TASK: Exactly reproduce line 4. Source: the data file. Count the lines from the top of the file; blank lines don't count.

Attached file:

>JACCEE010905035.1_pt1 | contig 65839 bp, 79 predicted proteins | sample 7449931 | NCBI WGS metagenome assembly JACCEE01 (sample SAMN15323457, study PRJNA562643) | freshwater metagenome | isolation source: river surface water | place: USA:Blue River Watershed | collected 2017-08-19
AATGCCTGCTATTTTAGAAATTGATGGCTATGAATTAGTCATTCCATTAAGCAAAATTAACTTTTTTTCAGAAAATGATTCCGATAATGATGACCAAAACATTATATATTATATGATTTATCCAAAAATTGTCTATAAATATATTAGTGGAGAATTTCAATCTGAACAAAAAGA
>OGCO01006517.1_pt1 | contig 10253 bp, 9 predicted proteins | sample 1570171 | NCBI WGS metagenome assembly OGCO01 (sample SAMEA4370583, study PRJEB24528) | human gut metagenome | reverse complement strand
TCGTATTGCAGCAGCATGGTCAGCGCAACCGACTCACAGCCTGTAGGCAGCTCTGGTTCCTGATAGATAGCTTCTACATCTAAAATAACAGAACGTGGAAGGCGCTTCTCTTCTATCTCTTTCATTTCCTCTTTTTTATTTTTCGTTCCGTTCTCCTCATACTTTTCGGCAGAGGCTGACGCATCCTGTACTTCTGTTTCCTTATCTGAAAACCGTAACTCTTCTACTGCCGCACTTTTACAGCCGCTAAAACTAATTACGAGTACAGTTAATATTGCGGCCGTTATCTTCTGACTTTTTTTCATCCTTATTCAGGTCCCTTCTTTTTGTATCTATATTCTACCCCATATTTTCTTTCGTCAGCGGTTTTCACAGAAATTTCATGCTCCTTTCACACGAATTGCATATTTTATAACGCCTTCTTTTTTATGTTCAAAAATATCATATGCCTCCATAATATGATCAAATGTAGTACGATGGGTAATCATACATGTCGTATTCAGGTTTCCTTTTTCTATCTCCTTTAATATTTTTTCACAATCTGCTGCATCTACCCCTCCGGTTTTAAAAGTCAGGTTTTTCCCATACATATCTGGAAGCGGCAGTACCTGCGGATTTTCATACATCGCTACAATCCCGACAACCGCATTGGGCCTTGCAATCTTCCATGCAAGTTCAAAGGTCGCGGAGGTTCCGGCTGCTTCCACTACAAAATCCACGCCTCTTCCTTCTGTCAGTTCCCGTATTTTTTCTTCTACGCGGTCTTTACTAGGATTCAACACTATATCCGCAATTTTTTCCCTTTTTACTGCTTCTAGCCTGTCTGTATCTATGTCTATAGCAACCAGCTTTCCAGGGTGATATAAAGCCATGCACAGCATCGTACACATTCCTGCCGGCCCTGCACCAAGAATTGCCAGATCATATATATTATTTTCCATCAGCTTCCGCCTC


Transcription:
TCGTATTGCAGCAGCATGGTCAGCGCAACCGACTCACAGCCTGTAGGCAGCTCTGGTTCCTGATAGATAGCTTCTACATCTAAAATAACAGAACGTGGAAGGCGCTTCTCTTCTATCTCTTTCATTTCCTCTTTTTTATTTTTCGTTCCGTTCTCCTCATACTTTTCGGCAGAGGCTGACGCATCCTGTACTTCTGTTTCCTTATCTGAAAACCGTAACTCTTCTACTGCCGCACTTTTACAGCCGCTAAAACTAATTACGAGTACAGTTAATATTGCGGCCGTTATCTTCTGACTTTTTTTCATCCTTATTCAGGTCCCTTCTTTTTGTATCTATATTCTACCCCATATTTTCTTTCGTCAGCGGTTTTCACAGAAATTTCATGCTCCTTTCACACGAATTGCATATTTTATAACGCCTTCTTTTTTATGTTCAAAAATATCATATGCCTCCATAATATGATCAAATGTAGTACGATGGGTAATCATACATGTCGTATTCAGGTTTCCTTTTTCTATCTCCTTTAATATTTTTTCACAATCTGCTGCATCTACCCCTCCGGTTTTAAAAGTCAGGTTTTTCCCATACATATCTGGAAGCGGCAGTACCTGCGGATTTTCATACATCGCTACAATCCCGACAACCGCATTGGGCCTTGCAATCTTCCATGCAAGTTCAAAGGTCGCGGAGGTTCCGGCTGCTTCCACTACAAAATCCACGCCTCTTCCTTCTGTCAGTTCCCGTATTTTTTCTTCTACGCGGTCTTTACTAGGATTCAACACTATATCCGCAATTTTTTCCCTTTTTACTGCTTCTAGCCTGTCTGTATCTATGTCTATAGCAACCAGCTTTCCAGGGTGATATAAAGCCATGCACAGCATCGTACACATTCCTGCCGGCCCTGCACCAAGAATTGCCAGATCATATATATTATTTTCCATCAGCTTCCGCCTC